Lynne Barton, David Aspin and Michael John Angel
Lynne Barton, David Aspin and Michael John Angel

On Wednesday, October 30th, Michael John Angel, ARC Living Master and Director of Studies at the Angel Academy of Art, gave a lecture at the historic Tornabuoni Palace in Florence. The lecture’s title was “Annigoni and the Training of the 21st-century Realist Painter.” Angel studied under Annigoni in the 1960s. Born in Milan, Pietro Annigoni (1910 – 88) moved with his family to Florence when he was a teenager and lived there for the rest of his life.

He studied art at the Accademia di Belle Arti and soon became known locally, but it was only after painting his first portrait of Queen Elizabeth II of England in 1956 that he became the most famous portrait painter in Europe. Bernard Berenson (the art historian, known as the infallible Bernard Berenson) called Annigoni the greatest painter of the 20th century.

The Fine Art of Representational Painting is on the rise again after a century of decline and the Angel Academy of Art in Florence, is one of its leading schools. Based on forty years of research by founder and Studio Director Michael John Angel, the school is dedicated to the training of professional realist painters. The school advocates a marriage between the conceptual – the artistic vision – and empirical observation. Its programme teaches a successful step-by-step process, from cast drawing in charcoal to still life and figure work in oil paint. Situated in Florence, Italy, the Angel Academy teaches the methods passed down through the centuries, from the Renaissance to the late nineteenth century, and espouses a variety of expression within the concepts of representational painting. Such painting has always been the mainstream of European art. When Lynne Barton and John Angel created the Angel Academy in 1997, there were about twelve throughout the world; now there are several hundred. The Angel Academy of Art is considered one of the most important schools in Europe and North America.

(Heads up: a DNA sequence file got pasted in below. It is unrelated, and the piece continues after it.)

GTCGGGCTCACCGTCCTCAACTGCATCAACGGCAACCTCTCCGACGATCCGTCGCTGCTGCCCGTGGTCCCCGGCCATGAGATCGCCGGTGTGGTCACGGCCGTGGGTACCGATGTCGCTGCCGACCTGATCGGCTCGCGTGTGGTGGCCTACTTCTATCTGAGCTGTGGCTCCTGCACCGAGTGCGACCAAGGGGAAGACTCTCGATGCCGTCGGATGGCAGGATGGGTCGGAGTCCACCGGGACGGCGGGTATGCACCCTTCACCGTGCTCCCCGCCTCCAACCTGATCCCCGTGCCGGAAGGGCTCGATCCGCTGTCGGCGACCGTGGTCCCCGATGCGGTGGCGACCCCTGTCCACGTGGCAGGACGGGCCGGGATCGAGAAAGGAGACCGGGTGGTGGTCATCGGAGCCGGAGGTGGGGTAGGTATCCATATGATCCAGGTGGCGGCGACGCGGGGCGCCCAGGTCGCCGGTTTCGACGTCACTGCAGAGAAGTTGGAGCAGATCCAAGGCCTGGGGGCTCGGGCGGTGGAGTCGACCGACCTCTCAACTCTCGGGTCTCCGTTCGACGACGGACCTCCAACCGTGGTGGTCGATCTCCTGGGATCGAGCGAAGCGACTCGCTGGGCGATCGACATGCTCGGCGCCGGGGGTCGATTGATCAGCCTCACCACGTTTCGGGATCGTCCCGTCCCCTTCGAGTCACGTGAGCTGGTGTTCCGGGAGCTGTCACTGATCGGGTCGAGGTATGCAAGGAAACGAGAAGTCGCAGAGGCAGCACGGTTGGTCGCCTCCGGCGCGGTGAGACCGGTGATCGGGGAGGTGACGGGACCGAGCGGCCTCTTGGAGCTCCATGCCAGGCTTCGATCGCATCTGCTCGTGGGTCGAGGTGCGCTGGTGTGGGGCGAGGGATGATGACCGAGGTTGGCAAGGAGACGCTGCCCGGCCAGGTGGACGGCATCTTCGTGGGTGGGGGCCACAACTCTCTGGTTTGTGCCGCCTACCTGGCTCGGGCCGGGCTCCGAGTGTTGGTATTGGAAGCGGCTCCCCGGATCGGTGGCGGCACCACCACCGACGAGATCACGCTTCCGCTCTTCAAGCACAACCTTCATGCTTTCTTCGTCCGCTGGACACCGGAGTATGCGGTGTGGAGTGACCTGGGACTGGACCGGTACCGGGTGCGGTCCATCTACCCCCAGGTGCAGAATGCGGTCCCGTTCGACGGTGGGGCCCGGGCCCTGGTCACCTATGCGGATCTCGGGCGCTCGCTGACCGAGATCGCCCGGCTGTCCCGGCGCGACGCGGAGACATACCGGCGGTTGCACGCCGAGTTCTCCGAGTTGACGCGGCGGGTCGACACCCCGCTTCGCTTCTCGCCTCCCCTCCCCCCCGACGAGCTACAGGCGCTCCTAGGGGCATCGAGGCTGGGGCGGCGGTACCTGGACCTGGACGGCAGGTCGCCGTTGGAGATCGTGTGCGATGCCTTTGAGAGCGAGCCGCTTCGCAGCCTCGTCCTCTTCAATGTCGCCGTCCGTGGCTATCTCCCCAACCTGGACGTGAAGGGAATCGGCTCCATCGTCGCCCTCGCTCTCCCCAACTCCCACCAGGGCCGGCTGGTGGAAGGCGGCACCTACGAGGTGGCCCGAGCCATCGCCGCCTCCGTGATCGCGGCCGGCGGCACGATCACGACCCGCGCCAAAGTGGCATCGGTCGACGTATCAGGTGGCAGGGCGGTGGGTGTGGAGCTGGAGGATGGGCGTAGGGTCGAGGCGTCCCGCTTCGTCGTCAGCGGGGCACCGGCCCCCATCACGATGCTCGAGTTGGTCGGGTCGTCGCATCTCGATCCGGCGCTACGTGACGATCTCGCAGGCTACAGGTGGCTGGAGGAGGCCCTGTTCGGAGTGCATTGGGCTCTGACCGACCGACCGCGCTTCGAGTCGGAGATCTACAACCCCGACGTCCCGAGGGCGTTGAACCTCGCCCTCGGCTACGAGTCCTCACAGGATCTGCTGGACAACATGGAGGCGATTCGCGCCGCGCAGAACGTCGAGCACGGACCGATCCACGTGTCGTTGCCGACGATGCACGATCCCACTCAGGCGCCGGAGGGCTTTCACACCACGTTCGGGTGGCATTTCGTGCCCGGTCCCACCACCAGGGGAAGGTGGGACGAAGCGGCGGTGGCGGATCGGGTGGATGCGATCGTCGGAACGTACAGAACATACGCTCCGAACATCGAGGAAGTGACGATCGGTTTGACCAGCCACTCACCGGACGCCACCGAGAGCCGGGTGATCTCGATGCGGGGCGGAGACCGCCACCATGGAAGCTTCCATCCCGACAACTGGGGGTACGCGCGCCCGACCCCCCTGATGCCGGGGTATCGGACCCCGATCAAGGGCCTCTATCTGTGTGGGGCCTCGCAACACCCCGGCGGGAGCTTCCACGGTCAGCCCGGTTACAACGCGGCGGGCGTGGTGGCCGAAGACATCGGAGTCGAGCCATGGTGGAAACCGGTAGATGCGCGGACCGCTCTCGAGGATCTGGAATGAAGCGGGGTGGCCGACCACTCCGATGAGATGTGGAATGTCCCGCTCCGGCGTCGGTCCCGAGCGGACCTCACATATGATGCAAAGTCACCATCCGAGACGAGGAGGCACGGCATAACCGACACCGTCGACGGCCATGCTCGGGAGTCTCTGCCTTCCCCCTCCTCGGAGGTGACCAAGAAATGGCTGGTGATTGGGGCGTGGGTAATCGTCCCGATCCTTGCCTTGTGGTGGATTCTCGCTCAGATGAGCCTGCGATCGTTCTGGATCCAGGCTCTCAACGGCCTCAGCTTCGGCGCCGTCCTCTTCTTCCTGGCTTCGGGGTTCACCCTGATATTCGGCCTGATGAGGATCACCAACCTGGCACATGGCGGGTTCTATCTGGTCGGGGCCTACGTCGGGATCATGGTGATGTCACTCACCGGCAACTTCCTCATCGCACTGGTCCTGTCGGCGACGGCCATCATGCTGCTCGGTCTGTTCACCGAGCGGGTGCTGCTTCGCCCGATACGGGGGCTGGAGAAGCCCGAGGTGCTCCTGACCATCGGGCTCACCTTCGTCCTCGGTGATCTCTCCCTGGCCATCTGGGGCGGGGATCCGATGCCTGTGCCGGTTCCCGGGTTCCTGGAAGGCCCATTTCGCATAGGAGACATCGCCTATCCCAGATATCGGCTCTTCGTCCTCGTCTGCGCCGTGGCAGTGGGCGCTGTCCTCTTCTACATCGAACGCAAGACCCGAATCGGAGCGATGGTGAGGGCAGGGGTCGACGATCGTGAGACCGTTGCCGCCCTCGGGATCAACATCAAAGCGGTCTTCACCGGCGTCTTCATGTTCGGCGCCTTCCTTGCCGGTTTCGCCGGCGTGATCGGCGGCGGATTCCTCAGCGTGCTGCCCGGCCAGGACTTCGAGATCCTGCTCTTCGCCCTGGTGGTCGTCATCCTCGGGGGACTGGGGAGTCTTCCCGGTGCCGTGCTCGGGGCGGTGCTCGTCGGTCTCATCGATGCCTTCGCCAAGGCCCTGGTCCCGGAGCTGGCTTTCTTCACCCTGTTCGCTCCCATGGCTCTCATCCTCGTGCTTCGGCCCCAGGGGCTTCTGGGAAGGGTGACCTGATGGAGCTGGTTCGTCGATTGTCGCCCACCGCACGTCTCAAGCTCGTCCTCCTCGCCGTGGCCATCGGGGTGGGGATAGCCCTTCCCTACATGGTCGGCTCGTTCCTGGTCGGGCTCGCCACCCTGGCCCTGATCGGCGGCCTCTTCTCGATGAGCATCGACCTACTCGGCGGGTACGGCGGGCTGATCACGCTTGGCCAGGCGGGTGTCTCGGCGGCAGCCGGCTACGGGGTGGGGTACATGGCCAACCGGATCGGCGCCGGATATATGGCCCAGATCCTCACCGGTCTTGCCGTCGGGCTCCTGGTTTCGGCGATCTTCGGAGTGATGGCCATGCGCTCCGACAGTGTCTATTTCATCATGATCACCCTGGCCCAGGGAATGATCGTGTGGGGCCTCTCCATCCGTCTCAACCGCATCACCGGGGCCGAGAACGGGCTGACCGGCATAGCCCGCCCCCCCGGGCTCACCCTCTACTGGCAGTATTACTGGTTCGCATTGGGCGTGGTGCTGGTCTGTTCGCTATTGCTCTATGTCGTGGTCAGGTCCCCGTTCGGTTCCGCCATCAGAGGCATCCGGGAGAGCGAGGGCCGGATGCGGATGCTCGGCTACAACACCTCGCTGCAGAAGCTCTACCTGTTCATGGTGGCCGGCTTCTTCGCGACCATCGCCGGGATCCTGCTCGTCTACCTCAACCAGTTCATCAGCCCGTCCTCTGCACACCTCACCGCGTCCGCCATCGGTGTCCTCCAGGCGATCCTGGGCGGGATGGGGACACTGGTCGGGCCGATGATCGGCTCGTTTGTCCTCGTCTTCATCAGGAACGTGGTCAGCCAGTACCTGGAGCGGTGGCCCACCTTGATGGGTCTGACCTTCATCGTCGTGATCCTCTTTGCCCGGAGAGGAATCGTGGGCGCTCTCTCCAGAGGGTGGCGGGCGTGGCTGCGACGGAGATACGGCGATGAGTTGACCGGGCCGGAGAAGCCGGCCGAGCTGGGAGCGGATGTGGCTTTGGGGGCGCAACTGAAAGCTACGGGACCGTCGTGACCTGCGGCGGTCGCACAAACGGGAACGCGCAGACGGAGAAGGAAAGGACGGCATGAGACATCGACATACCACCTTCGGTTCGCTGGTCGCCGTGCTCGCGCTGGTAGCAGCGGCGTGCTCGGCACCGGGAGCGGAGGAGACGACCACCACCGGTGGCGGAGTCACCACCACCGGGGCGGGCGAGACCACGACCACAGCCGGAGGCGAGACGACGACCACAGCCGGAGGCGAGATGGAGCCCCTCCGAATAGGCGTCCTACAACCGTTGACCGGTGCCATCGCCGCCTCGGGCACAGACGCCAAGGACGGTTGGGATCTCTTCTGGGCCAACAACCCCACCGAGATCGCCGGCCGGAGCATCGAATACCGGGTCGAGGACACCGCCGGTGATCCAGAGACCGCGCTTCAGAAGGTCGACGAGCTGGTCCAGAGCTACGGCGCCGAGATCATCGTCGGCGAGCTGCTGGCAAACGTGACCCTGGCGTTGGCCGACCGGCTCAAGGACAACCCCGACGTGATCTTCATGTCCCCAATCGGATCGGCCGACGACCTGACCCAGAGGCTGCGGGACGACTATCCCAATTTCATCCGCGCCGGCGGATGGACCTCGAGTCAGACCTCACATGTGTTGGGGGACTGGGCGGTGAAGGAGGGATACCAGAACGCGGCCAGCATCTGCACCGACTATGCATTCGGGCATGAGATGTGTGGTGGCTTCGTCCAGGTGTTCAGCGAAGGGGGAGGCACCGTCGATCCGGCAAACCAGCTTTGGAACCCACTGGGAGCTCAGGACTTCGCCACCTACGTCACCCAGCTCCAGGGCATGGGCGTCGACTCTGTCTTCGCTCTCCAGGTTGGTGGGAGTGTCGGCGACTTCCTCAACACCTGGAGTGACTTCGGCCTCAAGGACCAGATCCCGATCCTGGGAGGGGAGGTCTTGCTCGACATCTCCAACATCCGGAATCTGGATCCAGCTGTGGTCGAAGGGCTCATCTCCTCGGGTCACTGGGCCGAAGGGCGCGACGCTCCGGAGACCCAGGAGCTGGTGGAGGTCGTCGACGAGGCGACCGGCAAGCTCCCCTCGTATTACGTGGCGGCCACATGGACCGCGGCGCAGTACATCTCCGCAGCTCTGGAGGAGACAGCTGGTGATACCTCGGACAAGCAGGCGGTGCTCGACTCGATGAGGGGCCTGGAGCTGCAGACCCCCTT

The Academy has 65 students, all enrolled full-time in a three-year programme. This programme begins with a specially designed set of drawings (created by Charles Bargue in the nineteenth century), from which the student learns the basic techniques of drawing, and then progresses to drawing in charcoal from the plaster cast. Next come studies in oil paint, working from the plaster cast, and the student masters the essential skills necessary to create an illusion of three dimensions on a two-dimensional surface, using color. Throughout all this, the student also learns, step-by-step, how to draw the live model, first with pencil, then with charcoal. Altogether, these studies take two years.

The third year is then spent painting both from the live model, which is generally recognized as being the most difficult subject of all, and from still life. Still life is the perfect arena in which to study color, texture and the creation of a seemingly three-dimensional illusion. In his lecture, Angel stressed that the training of an artist in this newly renascent Realism is arduous. At the Angel Academy of Art, Florence, the basic programme is a three-year one, and this is followed by one of two post-graduate options, each of a two-year duration: Pictorial Composition and Portrait Painting. Even three years is an expensive undertaking and one of the main thrusts of the lecture and presentation was to garner financial support for needy students. The student work that was shown in the lecture and displayed on the easels was beautiful.

Nancy Fletcher, Bulgarian rug. Oil on canvas, 80x75 cm
Nancy Fletcher, Bulgarian rug. Oil on canvas, 80×75 cm

The works on display were by Jered Woznicki, Megan Byrne, Nicole Lalande, Bruno Galuzzi Corsini, Brianne Kirbyson, Giulia Bucciarelli, Chapman John Hamborg, Marilyn Bailey , Lucia Foresi, Jonathan Scull, Evanny Henningsen, Katie Runyu Li and Michael John Angel. A feature of the presentation was Angel’s larger-than-life-size portrait of the British entrepreneur David Aspin, which was mentioned in a recent article on Mr Aspin in the Financial Times.